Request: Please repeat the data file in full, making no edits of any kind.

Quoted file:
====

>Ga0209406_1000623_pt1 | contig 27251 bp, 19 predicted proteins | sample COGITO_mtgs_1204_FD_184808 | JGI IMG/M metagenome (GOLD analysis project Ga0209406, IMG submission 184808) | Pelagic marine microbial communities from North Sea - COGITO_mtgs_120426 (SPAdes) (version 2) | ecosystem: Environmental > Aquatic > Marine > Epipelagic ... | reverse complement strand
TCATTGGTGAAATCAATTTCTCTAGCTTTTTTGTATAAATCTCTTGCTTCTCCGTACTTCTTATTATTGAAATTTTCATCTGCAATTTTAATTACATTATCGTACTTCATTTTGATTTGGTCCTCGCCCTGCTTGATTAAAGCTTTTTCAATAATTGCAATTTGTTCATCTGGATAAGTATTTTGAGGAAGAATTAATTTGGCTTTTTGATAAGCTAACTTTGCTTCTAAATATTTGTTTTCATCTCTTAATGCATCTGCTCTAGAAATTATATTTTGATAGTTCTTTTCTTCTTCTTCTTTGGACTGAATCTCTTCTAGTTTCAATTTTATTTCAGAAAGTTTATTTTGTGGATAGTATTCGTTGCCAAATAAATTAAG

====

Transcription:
>Ga0209406_1000623_pt1 | contig 27251 bp, 19 predicted proteins | sample COGITO_mtgs_1204_FD_184808 | JGI IMG/M metagenome (GOLD analysis project Ga0209406, IMG submission 184808) | Pelagic marine microbial communities from North Sea - COGITO_mtgs_120426 (SPAdes) (version 2) | ecosystem: Environmental > Aquatic > Marine > Epipelagic ... | reverse complement strand
TCATTGGTGAAATCAATTTCTCTAGCTTTTTTGTATAAATCTCTTGCTTCTCCGTACTTCTTATTATTGAAATTTTCATCTGCAATTTTAATTACATTATCGTACTTCATTTTGATTTGGTCCTCGCCCTGCTTGATTAAAGCTTTTTCAATAATTGCAATTTGTTCATCTGGATAAGTATTTTGAGGAAGAATTAATTTGGCTTTTTGATAAGCTAACTTTGCTTCTAAATATTTGTTTTCATCTCTTAATGCATCTGCTCTAGAAATTATATTTTGATAGTTCTTTTCTTCTTCTTCTTTGGACTGAATCTCTTCTAGTTTCAATTTTATTTCAGAAAGTTTATTTTGTGGATAGTATTCGTTGCCAAATAAATTAAG